National leader Bill English and Labour leader Jacinda Ardern were reserving judgement on Peters yesterday, saying it was a matter for him to deal with.
English said there were clearly questions that would be asked and it was up to Peters to decide how to answer them.
He said he would be concerned if someone working for MSD or IRD had leaked details about Peters' personal circumstances.
"People expect them to be treated confidentially."
Labour leader Jacinda Ardern said she would not be asking Peters for an explanation or more information.
Asked whether Peters should release his correspondence, Ardern said "transparency is always helpful" while adding "that's a question for Mr Peters".
Peters said it was unclear how the overpayments happened, but MSD had not found any wrongdoing and were satisfied with the way the matter was settled. "We tried to resolve how this had happened and we could not. There had been an error."
He denied misleading the Ministry about his relationship with Trotman, saying she had been with him when he signed up for the super with an MSD officer. He had looked at his initial application form again but would not say if he had ticked a box disclosing he was in a relationship or not.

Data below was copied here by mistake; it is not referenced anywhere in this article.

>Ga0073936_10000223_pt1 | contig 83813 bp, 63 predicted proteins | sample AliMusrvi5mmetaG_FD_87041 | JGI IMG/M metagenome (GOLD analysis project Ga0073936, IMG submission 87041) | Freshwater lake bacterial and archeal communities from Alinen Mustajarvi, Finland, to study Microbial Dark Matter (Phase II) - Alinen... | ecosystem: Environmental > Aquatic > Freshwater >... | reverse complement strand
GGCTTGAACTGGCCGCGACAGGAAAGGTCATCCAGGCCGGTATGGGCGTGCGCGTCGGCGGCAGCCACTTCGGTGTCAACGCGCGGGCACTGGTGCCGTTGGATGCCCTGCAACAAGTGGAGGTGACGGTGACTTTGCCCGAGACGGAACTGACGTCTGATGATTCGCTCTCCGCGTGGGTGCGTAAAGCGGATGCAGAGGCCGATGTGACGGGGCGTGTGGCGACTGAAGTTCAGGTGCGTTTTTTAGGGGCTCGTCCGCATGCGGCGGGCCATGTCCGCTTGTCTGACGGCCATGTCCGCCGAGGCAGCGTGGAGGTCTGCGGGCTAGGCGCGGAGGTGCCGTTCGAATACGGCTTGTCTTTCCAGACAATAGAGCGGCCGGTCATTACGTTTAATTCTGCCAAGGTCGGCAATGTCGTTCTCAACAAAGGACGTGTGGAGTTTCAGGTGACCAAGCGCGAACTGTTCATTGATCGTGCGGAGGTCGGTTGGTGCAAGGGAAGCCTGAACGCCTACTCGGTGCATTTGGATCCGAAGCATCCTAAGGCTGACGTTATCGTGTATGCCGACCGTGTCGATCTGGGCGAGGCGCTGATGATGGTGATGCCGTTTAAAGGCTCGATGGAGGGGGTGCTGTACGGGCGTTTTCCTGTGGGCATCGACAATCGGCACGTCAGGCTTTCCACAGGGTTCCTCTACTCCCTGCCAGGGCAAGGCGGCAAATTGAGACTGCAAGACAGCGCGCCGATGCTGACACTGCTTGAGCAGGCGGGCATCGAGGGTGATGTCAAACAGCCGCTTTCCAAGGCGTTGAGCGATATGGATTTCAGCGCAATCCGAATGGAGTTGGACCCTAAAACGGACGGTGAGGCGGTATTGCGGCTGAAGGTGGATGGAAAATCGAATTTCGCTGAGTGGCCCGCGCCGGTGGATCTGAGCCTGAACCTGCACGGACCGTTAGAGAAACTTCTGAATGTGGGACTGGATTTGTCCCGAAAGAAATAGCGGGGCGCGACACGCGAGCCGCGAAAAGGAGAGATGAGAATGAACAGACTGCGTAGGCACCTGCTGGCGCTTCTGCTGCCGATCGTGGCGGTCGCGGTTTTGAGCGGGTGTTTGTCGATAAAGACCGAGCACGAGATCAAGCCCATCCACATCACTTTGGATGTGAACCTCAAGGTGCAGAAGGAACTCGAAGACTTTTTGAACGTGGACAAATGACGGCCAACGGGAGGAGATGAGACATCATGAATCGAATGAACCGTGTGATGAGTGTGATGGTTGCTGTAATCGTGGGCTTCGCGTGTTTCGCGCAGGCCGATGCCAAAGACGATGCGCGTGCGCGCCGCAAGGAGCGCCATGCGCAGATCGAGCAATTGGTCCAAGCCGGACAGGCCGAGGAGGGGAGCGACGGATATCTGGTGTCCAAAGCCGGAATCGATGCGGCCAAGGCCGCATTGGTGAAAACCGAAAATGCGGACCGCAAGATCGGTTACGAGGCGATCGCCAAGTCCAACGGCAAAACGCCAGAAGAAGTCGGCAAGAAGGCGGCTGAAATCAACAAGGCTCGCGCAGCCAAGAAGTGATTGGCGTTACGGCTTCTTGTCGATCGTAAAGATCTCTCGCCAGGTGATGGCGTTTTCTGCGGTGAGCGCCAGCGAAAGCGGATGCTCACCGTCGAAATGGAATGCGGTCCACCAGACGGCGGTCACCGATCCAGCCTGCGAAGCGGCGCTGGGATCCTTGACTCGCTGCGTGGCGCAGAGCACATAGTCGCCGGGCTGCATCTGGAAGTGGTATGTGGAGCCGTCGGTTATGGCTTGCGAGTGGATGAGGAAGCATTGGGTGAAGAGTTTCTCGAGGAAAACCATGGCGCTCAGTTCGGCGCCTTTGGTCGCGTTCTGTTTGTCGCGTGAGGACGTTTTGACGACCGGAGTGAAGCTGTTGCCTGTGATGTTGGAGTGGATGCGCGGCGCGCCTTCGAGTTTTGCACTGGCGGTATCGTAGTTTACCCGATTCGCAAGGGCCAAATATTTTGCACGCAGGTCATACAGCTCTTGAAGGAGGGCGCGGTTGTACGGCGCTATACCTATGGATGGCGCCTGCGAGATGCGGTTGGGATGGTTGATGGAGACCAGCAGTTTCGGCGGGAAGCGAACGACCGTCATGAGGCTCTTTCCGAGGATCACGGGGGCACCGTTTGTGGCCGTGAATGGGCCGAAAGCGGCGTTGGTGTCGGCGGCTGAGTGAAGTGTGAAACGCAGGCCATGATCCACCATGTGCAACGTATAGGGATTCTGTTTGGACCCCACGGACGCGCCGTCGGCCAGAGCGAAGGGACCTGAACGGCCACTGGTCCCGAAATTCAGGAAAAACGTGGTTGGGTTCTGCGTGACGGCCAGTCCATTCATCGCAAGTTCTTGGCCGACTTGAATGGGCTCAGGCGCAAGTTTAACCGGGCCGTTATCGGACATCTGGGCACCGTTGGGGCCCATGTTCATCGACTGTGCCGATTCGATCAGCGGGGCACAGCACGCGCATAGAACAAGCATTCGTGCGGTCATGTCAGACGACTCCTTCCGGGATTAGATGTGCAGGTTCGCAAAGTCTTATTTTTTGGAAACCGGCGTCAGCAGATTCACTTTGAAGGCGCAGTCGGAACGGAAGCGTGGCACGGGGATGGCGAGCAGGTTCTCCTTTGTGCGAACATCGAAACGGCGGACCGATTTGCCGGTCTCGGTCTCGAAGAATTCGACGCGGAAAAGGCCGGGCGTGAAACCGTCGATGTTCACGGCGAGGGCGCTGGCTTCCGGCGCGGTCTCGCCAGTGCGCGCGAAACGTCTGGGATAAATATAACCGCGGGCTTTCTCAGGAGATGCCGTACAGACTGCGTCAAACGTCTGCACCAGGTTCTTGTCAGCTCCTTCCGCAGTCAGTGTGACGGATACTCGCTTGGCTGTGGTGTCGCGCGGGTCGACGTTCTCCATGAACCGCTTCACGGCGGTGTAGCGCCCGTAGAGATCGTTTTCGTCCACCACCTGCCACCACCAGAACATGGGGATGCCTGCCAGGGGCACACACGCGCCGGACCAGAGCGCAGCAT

Peters has refused to release documents relating to the overpayments but said as far he was aware he had been getting the payment above the rate he was entitled to.
Because Trotman was not on super it is likely Peters should have been on the payment for 'singles' living with others, but was instead getting the payment for single people living alone, which was about $28 a week more. That totals about $10,000 in overpayments and Peters could also have been charged interest and penalty fees on top of that.
There is no separate rate for people on super who are in a relationship with a partner who is not yet eligible for super. Once both are eligible for super, the rates change.
11 April 2010
: Winston Peters turns 65. He is not a member of Parliament at the time.
Soon after: Peters applies for superannuation, saying he went with his partner Jan Trotman and spoke to a Ministry of Social Development officer.
September 2011: Peters gets back into Parliament
16 July: Green co-leader Metiria Turei makes admission of historic welfare fraud at Green Party conference.
Mid July: MSD contacts Winston Peters to advise of an overpayment in his superannuation. Peters repays within 24 hours.
15 August: MSD tells Minister Anne Tolley it met with Peters about his superannuation under the 'no surprises' policy and was satisfied with the outcome.
August 26: Newshub questions Peters after a tip-off about superannuation overpayments. He refuses to answer.
27 August: Peters issues a statement revealing the repayment. Refuses to release the letters or his paperwork applying for superannuation.
Tolley denies her office leaked it. National's campaign chair Steven Joyce denies National was behind the leak.